- Chinese American are against communist China. “That’s why they fled China to come to the U.S.A. Chinese Americans love this country,” Choi said. “Caucasian Americans don’t differentiate Chinese people in the U.S.A. and Chinese people in China. The Chinese people living in America love the liberties and the freedoms in America. That’s why they came to this country.”
- Korean Americans are business-minded people who run thousands of small businesses across the country, Choi noted. “Therefore,” Choi said, “whenever riots or violence happens in cities, Korean American businesses are broken into and burned down.”
According to Choi, the Watts riots of 1992 that followed the police beating of Rodney King and the subsequent damage to Korean businesses added up to $1 billion in losses.
Choi says he believes the church must change its ministry from “mega building” ministries to healing center ministries. “Many pastors are looking for mega churches and large memberships,” he said. “But we need to be more concerned about caring for human hearts and minds filled with hurt and hatred.”
Choi says the turbulent political climate continues to divide this country. As long as the Democrats and Republicans continue to fight against each other, the nation will remain divided, Choi said. “There needs to be a reconciliation and we need to be united as one nation rather than building hate for one another” he said. “That’s why the United States is divided in two and innocent people are hurt. In this political culture the church has to be the place of hope, embracing people, reconciling, forgiving one another and loving one another.”
“These days you cannot evangelize non-Christians by words. You have to show them in action. Church has to be the place practicing heavenly life and heavenly relationships, and there has to be a lot of healing, forgiveness, love and reconciliation,” Choi explained. “Rather than grow the church in numbers and build up the mega buildings and the business, this is a good opportunity for the denomination and pastors to look at our ministries and what we have done and where we have made a mistake and to become more focused on healing human beings.”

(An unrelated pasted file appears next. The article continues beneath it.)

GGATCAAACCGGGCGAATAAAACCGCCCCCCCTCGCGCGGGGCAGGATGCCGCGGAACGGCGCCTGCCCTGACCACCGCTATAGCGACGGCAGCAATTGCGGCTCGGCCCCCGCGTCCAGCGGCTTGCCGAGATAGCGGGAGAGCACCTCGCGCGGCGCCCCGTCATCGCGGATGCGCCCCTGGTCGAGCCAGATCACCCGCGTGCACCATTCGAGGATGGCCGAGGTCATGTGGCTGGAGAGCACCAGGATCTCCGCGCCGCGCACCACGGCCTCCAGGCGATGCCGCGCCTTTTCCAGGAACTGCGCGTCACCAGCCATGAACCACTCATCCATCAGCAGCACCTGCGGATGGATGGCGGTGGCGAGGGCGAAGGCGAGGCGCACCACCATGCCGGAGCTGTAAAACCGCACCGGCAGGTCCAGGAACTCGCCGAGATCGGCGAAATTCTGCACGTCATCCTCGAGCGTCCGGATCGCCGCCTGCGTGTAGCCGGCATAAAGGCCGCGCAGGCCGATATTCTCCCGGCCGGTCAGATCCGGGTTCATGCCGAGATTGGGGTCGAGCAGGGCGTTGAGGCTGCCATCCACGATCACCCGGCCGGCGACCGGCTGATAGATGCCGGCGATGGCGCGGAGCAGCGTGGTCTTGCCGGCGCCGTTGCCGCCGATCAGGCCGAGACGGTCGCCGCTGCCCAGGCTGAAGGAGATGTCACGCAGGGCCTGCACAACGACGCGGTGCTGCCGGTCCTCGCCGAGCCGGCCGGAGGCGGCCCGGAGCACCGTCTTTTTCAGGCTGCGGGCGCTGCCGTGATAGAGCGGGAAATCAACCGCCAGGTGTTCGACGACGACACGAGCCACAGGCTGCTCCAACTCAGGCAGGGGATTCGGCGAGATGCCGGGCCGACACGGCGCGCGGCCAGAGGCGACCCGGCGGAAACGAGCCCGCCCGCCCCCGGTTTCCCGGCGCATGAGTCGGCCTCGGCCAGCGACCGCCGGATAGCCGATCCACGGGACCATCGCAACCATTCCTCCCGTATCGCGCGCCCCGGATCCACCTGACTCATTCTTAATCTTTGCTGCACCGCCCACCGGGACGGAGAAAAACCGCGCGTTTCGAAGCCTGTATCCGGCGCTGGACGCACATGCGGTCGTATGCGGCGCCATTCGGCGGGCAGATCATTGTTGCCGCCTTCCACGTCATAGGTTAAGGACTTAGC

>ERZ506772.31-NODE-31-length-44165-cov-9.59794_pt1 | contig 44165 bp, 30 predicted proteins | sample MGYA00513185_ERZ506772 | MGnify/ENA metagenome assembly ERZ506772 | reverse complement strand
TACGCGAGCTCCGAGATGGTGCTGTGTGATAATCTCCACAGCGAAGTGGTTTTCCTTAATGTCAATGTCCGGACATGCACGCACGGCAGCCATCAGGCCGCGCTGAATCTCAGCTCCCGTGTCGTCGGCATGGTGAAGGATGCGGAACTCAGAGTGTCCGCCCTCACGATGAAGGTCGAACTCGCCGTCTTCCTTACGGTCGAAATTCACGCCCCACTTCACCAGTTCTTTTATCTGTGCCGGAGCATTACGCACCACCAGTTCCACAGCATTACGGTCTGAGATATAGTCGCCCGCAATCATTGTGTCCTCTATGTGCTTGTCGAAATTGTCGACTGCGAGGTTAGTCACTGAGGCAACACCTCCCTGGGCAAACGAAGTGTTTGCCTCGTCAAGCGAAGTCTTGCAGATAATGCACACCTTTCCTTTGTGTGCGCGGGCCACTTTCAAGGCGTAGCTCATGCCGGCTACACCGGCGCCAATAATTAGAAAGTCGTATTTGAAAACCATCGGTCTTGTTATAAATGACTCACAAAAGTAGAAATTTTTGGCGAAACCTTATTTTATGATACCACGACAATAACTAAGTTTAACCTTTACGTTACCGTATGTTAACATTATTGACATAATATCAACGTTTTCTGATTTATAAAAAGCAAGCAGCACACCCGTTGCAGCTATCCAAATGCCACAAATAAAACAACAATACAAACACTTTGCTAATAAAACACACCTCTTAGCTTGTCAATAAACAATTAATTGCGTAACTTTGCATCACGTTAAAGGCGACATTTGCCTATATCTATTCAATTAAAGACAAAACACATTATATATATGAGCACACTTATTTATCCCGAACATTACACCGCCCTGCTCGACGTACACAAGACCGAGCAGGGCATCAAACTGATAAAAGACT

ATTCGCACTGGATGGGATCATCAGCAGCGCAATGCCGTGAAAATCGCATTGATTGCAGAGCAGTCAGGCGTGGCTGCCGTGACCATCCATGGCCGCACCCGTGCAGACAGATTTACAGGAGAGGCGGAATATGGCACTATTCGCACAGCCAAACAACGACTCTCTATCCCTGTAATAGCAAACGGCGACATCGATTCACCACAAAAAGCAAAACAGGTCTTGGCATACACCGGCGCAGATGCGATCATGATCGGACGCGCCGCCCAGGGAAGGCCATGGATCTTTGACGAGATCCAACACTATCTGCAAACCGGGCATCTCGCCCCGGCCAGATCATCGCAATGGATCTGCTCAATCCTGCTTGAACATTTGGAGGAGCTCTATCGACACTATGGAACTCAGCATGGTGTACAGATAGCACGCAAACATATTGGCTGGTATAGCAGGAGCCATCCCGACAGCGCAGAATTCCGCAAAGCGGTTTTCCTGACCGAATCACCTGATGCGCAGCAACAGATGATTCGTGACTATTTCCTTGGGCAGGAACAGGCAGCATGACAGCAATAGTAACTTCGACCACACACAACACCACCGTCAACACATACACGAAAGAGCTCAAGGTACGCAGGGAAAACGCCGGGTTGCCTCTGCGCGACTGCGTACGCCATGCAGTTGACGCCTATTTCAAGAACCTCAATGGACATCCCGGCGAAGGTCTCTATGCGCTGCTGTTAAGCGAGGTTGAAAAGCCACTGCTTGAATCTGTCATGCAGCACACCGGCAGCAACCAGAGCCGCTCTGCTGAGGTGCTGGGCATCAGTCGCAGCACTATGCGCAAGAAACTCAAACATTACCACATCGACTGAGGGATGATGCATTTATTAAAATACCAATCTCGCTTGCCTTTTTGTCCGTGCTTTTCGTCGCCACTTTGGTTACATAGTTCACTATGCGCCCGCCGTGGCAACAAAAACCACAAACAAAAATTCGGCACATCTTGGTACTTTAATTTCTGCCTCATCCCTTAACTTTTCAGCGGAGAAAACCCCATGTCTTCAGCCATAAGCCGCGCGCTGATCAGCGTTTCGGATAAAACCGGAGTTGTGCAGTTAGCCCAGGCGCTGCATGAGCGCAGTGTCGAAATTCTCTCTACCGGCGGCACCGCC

Choi says the killings in Atlanta is just one of many tragic events. He said there are many young people who are struggling in similar ways as the man charged with Tuesday’s killings.
“We have to look at the spirituality inside of the United States and the American people,” Choi said. “Economically and politically, people are devastated. So many people are building a lot of hatred inside. The secular world cannot heal this. This is our denomination’s ultimate job. We have to focus on those that are depressed, oppressed, alienated and abandoned.”
“I know the PC(USA) is on the frontline, caring about the refugees and the outcast. And we have to continue to press on.”
The Racial Equity Advocacy Committee and the National Black Presbyterian Caucus both issued statements Thursday denouncing the Atlanta killings and urging Presbyterians to stand with their siblings in the Asian American Pacific Islander community.
Joint statement by the two presbyteries
The Rev. Aisha Brooks-Lytle, Executive Presbyter of the Presbytery of Greater Atlanta, and the Rev. Dr. Joel Alvis, Mission Coordinator and Stated Clerk of Cherokee Presbytery, issued a joint statement, which said in part:
“It is with grieving hearts that we offer prayers of protection for our Asian American siblings here in Cherokee County, Atlanta, and everywhere,” they said. “Anytime we hear of racially targeted violence, we are moved to pray and stand in solidarity with those who have been harmed. We pray for healing for these families and for the deep grief work that is ahead. We pray for the communal grief that impacts each of us in different ways.”
“We mourn that the sin of racism has cost lives yet again,” Brooks-Lytle and Alvis said. “We also pray for the courage to use our voices to put an end to hateful speech that leads to hateful action. We pray against any fear and anxiety that may grip the hearts of our Asian American siblings on a day like today. On this day, we hold our siblings in our hearts and cry out to God for justice to flow down like water and for righteousness and peace to surround us like an ever-flowing stream.”
“On behalf of Cherokee Presbytery and the Presbytery of Greater Atlanta, we are here to offer support and solidarity in this difficult season,” they said.